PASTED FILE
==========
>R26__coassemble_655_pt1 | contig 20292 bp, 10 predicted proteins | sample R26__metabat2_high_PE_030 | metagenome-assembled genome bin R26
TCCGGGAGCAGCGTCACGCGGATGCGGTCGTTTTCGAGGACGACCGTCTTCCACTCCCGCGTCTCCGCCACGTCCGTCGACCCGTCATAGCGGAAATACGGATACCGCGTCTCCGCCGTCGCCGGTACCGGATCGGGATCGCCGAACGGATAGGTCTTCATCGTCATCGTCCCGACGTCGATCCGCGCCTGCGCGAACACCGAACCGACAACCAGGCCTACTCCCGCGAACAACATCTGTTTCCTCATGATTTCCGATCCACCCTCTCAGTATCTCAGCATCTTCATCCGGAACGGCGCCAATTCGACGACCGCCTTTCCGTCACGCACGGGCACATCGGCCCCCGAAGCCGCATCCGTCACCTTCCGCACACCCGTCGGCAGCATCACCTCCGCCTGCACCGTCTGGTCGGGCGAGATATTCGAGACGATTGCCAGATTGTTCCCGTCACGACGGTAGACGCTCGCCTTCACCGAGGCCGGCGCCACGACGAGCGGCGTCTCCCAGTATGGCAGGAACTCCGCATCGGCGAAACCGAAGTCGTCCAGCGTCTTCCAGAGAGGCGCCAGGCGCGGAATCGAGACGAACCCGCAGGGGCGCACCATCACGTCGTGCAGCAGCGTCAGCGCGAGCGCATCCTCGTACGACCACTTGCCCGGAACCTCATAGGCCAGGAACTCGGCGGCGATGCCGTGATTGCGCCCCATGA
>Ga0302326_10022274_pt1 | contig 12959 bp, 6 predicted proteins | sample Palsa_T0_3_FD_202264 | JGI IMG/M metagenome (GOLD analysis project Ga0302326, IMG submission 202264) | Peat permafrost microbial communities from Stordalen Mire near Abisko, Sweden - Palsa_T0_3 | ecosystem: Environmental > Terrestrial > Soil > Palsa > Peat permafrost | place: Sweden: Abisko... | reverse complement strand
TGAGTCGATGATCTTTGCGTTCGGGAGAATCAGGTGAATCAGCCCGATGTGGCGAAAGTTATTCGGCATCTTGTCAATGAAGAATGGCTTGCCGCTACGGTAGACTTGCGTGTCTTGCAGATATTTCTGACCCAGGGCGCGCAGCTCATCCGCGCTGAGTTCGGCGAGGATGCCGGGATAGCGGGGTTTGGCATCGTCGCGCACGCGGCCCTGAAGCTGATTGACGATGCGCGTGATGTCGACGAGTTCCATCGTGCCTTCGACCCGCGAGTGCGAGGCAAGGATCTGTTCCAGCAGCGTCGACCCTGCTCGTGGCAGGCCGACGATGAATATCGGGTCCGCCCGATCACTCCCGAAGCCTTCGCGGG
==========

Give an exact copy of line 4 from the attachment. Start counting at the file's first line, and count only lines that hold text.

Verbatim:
TGAGTCGATGATCTTTGCGTTCGGGAGAATCAGGTGAATCAGCCCGATGTGGCGAAAGTTATTCGGCATCTTGTCAATGAAGAATGGCTTGCCGCTACGGTAGACTTGCGTGTCTTGCAGATATTTCTGACCCAGGGCGCGCAGCTCATCCGCGCTGAGTTCGGCGAGGATGCCGGGATAGCGGGGTTTGGCATCGTCGCGCACGCGGCCCTGAAGCTGATTGACGATGCGCGTGATGTCGACGAGTTCCATCGTGCCTTCGACCCGCGAGTGCGAGGCAAGGATCTGTTCCAGCAGCGTCGACCCTGCTCGTGGCAGGCCGACGATGAATATCGGGTCCGCCCGATCACTCCCGAAGCCTTCGCGGG